A major finding reported herein is that the expression of several miRNAs differs at the end of dark vs. the end of light periods, corresponding to the peaks and nadirs of sleep propensity in rodents (2). Thus the changes in miRNAs may be a consequence of the sleep-wake cycle or a light-dependent rhythm. The former is much more likely, given that >80% of brain mRNA transcripts that vary throughout the day do so in a sleep-dependent manner (22). Light exposure can induce miRNA expression (5) but may be the result of local neuronal activity. Changes in miRNA expression across time were reported previously (5, 26, 30), and the relative magnitude of those time-dependent changes was of the same order of magnitude of those reported here. The current study, whereas not collecting samples at as many time points as previous circadian rhythm studies, analyzed three areas of cortex, hypothalamus, and hippocampus, thereby enhancing the spatial resolution of miRNA expression. This approach turned out to be beneficial, as the time-of-day-dependent changes in miRNA expression are indeed different in different areas of the brain. The direction of the effect was such that the selected miRNA species in the cortex are lower in abundance at the end of the light period compared with the end of the dark period. The miRNAs studied in this report also change with sleep deprivation (8). By comparison, all three of these miRNAs were upregulated in the hippocampus and downregulated in the hypothalamus and prefrontal and somatosensory cortices following sleep deprivation (8).
Our finding of global downregulation of cortical miRNAs across the sleep period is contrary to the proposition made by Mackiewicz et al. (21), who report that dicer-1 mRNA increases with sleep, thereby suggesting the enhancement of miRNA production during sleep. The endonuclease, dicer, is a core enzymatic regulator of miRNA maturation via excision of the pre-miRNA loop structure. Interestingly, dicer itself is a validated target of let-7b, potentially allowing it to affect general miRNA processing (14, 17). However, our data support the concept of upregulated protein synthesis during sleep, also mentioned by Mackiewicz et al. (21), because miRNAs are capable of destabilizing mRNA and/or impeding its translation (15, 16, 25). The effect of particular miRNA expression patterns on their target mRNAs and protein synthesis remains to be shown.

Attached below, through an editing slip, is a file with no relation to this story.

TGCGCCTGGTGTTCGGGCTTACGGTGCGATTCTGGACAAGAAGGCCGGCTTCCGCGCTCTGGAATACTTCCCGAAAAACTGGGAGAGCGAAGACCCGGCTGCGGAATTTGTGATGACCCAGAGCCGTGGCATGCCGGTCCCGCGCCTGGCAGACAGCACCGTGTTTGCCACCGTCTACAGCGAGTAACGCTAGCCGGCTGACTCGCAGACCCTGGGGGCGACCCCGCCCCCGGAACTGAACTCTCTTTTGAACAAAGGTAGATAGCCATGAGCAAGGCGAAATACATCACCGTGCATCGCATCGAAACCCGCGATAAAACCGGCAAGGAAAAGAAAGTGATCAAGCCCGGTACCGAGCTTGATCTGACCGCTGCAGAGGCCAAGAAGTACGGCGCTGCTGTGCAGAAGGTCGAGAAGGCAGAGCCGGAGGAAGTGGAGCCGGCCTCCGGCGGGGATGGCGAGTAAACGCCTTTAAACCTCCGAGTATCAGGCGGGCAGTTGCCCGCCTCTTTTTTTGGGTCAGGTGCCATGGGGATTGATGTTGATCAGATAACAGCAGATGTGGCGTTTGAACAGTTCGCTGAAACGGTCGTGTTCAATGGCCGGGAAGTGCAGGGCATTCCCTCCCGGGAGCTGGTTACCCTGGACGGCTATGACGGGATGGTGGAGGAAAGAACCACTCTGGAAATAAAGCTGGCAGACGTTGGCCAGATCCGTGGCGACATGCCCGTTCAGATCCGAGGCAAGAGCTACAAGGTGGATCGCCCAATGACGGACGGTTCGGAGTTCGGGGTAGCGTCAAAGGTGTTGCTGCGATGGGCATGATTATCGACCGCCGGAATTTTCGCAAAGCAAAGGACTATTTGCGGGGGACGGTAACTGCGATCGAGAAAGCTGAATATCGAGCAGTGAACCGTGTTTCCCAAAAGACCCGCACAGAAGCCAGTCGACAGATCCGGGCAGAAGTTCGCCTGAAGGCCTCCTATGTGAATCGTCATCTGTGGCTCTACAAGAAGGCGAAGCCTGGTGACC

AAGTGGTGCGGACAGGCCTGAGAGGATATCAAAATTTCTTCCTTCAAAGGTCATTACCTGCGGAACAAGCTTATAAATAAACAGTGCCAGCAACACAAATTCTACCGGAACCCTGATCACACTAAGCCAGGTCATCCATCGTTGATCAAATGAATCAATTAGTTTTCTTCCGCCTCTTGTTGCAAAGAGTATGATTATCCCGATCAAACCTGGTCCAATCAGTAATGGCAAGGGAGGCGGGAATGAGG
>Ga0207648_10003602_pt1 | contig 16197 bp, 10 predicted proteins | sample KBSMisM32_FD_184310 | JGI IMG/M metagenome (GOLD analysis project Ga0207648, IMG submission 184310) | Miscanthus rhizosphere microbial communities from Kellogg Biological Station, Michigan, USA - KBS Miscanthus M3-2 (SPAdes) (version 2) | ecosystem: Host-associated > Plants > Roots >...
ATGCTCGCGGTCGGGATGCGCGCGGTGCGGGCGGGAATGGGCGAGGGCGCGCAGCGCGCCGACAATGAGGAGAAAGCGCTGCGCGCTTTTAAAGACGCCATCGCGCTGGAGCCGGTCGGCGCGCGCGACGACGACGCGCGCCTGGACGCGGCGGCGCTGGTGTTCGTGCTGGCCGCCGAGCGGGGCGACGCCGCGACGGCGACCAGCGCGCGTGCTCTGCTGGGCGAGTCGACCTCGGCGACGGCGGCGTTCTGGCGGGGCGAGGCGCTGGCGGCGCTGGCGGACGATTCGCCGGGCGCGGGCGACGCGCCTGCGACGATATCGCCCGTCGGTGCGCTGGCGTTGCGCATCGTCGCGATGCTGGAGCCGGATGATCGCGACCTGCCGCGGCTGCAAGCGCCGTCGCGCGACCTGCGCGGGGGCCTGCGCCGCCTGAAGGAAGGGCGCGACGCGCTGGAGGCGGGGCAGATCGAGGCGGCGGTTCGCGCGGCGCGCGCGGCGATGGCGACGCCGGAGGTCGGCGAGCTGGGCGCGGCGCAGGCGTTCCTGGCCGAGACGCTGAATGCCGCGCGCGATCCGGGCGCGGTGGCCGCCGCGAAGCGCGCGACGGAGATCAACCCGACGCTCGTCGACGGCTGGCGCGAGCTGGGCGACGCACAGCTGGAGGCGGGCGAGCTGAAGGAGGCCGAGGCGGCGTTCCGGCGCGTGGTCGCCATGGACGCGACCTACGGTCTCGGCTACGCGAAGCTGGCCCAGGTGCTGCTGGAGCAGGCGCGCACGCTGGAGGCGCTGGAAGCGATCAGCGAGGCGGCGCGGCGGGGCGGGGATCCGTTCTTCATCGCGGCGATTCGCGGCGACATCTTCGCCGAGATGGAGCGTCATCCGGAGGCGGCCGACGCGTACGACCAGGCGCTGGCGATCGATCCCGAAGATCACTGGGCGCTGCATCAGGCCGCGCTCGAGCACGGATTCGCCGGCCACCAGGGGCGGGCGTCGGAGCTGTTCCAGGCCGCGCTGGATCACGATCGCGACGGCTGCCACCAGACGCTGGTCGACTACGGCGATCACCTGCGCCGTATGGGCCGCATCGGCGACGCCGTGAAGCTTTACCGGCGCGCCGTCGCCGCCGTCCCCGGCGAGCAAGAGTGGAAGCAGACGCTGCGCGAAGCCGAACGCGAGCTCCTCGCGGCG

Another key finding and one that demonstrates the causal nature of miRNA involvement in sleep is that injections of each miRNA inhibitor manifest separate and distinct effects on sleep phenotypes. Injection of antiMIR-138 decreased total sleep time (NREMS and REMS combined) by >1 h over treatment days 2 and 3. In humans, even small amounts of sleep loss over consecutive nights compromise daily functioning (1, 29). The lower total sleep amounts after injection of antiMIR-138 are consistent with findings obtained using conditional dicer knockout (KO) mice; these dicer KO mice have decreased miR-138 levels compared with wild-type mice (18). The dicer KO mice also have increased motor activity, especially at the beginning hours of the light period (18), suggesting decreased total sleep time, as we observed following antiMIR-138 treatment (Fig. 2A). A caveat of this interpretation is that the constituent levels of many miRNAs were altered in the dicer KO mice. Another miRNA inhibitor-specific phenotype was observed following antiMIR-let7b injection, which did not alter time in NREMS, REMS, or wake on any day, but NREMS EEG SWA was affected. Conversely, no changes were observed in EEG SWA following antiMIR-125a or initially in state amounts on treatment days 1–3; however, on day 7, there was a transition of sleep time from the light to the dark period and vice versa. The prolonged onset of these effects is intriguing yet mechanistically difficult to explain.